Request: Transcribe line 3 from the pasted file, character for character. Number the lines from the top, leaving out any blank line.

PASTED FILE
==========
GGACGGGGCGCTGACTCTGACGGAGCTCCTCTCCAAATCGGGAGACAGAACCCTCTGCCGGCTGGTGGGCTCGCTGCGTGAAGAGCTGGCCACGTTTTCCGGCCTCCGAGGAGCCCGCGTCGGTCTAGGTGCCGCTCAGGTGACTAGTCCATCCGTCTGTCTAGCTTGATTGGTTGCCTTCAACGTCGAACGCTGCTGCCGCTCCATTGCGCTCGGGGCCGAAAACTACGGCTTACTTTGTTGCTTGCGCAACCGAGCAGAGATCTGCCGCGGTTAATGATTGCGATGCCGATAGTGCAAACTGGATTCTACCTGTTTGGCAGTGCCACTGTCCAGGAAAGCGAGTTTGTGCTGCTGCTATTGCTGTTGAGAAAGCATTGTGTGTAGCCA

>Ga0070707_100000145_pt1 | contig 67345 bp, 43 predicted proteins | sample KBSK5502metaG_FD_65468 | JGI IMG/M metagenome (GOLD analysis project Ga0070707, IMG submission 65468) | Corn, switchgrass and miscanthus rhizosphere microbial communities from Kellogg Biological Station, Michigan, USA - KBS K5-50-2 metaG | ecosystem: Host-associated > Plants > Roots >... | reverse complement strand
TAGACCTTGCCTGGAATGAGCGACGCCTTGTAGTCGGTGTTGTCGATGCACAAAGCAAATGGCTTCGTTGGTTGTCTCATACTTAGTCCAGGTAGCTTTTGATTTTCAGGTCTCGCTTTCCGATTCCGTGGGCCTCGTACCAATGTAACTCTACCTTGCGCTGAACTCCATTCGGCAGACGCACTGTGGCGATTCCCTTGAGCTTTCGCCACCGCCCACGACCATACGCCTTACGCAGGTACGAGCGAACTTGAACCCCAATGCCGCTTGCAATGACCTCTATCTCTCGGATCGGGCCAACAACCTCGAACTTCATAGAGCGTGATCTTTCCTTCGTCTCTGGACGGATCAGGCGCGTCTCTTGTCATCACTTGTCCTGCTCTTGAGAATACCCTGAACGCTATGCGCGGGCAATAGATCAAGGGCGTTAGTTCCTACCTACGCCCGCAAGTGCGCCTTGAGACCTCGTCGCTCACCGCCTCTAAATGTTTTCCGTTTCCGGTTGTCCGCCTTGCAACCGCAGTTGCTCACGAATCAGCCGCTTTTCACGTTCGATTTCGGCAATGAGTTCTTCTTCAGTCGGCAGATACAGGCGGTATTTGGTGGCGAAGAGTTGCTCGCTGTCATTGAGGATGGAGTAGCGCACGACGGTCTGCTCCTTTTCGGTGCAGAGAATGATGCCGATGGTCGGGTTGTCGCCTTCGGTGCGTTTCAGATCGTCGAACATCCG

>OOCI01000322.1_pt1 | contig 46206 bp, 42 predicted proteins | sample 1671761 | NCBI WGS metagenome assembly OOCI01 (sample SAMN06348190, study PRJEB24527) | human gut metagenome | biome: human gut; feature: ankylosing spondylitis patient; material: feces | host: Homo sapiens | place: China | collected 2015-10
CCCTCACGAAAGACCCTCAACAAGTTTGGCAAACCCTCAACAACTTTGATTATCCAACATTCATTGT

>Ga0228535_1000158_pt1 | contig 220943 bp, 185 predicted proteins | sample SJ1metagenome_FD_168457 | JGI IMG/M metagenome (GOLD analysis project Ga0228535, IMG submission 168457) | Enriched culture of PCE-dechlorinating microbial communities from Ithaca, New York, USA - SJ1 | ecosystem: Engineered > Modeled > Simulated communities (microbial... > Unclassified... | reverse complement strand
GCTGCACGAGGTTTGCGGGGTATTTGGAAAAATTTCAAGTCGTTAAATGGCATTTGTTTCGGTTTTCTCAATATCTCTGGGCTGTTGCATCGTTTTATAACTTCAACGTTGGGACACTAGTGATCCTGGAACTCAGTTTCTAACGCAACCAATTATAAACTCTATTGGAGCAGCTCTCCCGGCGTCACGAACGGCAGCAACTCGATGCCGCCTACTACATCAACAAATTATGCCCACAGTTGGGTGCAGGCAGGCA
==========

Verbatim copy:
TAGACCTTGCCTGGAATGAGCGACGCCTTGTAGTCGGTGTTGTCGATGCACAAAGCAAATGGCTTCGTTGGTTGTCTCATACTTAGTCCAGGTAGCTTTTGATTTTCAGGTCTCGCTTTCCGATTCCGTGGGCCTCGTACCAATGTAACTCTACCTTGCGCTGAACTCCATTCGGCAGACGCACTGTGGCGATTCCCTTGAGCTTTCGCCACCGCCCACGACCATACGCCTTACGCAGGTACGAGCGAACTTGAACCCCAATGCCGCTTGCAATGACCTCTATCTCTCGGATCGGGCCAACAACCTCGAACTTCATAGAGCGTGATCTTTCCTTCGTCTCTGGACGGATCAGGCGCGTCTCTTGTCATCACTTGTCCTGCTCTTGAGAATACCCTGAACGCTATGCGCGGGCAATAGATCAAGGGCGTTAGTTCCTACCTACGCCCGCAAGTGCGCCTTGAGACCTCGTCGCTCACCGCCTCTAAATGTTTTCCGTTTCCGGTTGTCCGCCTTGCAACCGCAGTTGCTCACGAATCAGCCGCTTTTCACGTTCGATTTCGGCAATGAGTTCTTCTTCAGTCGGCAGATACAGGCGGTATTTGGTGGCGAAGAGTTGCTCGCTGTCATTGAGGATGGAGTAGCGCACGACGGTCTGCTCCTTTTCGGTGCAGAGAATGATGCCGATGGTCGGGTTGTCGCCTTCGGTGCGTTTCAGATCGTCGAACATCCG